Each subject will receive 30 sessions of AMES therapy in the clinic. Each session will consist of 10 min of functional testing (i.e., passive motion and strength tests) followed by 30 min of grasp therapy using the AMES device. One group of subjects will receive AMES therapy only with joint torque biofeedback (without EMG feedback), and the other group will receive AMES therapy with EMG biofeedback. While all test subjects should attempt to open the hand when the grasp mechanism is opening and close the hand when the mechanism is closing, the biofeedback information provided to aid a subject will differ for the 2 subject groups.

Primary Outcomes

Measure
Box and Blocks Test
time frame: Before starting treatments, After completing all treatments

Secondary Outcomes

Measure
Fugl-Meyer Motor Assessment Upper Extremity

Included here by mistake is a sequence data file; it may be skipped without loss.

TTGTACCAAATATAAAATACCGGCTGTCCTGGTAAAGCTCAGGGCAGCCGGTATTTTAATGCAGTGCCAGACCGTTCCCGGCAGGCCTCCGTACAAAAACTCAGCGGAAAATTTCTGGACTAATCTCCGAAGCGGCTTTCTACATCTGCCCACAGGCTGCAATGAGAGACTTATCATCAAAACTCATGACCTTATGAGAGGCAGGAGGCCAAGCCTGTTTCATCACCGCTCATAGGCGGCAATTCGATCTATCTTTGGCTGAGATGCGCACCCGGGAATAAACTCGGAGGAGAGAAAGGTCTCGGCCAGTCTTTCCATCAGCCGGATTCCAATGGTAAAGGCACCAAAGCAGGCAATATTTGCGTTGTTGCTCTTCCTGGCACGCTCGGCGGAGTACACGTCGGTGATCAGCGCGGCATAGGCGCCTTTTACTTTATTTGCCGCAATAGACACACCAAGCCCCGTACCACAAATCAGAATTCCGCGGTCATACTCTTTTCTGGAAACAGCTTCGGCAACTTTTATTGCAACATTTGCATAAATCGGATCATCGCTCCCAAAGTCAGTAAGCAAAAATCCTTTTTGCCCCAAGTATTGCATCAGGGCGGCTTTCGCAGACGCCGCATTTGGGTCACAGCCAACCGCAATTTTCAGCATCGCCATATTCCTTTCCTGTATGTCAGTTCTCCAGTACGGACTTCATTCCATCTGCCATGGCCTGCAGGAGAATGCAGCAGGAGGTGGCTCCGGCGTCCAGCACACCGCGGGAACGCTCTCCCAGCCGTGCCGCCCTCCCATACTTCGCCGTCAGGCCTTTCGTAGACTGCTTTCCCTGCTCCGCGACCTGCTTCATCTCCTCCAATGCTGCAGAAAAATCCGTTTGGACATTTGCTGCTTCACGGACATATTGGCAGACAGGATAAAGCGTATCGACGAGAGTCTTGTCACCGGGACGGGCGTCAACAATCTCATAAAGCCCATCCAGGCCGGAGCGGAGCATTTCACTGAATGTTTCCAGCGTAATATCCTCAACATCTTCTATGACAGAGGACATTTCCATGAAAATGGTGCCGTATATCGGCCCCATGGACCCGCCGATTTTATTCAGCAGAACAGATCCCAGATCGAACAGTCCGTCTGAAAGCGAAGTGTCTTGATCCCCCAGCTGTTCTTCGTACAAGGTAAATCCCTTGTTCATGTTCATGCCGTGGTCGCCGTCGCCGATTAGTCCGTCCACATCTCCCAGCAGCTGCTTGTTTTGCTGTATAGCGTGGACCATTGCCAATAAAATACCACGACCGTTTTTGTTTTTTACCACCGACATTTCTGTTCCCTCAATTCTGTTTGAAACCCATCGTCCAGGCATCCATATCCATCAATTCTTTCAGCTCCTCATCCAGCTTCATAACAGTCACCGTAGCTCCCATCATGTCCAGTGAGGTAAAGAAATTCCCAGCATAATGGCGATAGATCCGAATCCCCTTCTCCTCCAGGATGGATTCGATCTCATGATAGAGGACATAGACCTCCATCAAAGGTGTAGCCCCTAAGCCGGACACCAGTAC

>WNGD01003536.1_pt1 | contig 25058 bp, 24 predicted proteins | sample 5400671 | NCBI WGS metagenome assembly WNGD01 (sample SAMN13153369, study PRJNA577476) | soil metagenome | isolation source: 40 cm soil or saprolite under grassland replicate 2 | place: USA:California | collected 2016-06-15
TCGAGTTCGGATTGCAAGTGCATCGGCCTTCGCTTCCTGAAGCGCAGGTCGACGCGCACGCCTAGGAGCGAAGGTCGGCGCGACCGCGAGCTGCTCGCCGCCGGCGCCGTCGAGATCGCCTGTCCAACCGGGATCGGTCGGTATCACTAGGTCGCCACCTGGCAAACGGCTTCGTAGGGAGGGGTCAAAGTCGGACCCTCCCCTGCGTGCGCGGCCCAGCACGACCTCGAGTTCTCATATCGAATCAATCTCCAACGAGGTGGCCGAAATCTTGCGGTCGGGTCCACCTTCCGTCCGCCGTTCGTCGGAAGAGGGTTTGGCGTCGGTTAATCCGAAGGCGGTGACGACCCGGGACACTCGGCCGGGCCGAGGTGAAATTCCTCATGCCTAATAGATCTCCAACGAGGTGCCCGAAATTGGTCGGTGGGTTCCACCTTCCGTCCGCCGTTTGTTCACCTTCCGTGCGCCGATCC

time frame: Before starting treatments, After completing all treatments
Stroke Impact Scale
time frame: Before starting treatments, After completing all treatments
Montreal Cognitive Assessment (MOCA)
time frame: Prior to the start of treatment
Passive Motion Test
time frame: Prior to each treatment session
Strength/Co-contraction Test
time frame: Prior to each treatment session
Finger Range of Motion
time frame: Prior to start of treatment, After completing all treatments.

Eligibility Criteria

Male or female participants from 18 years up to 80 years old.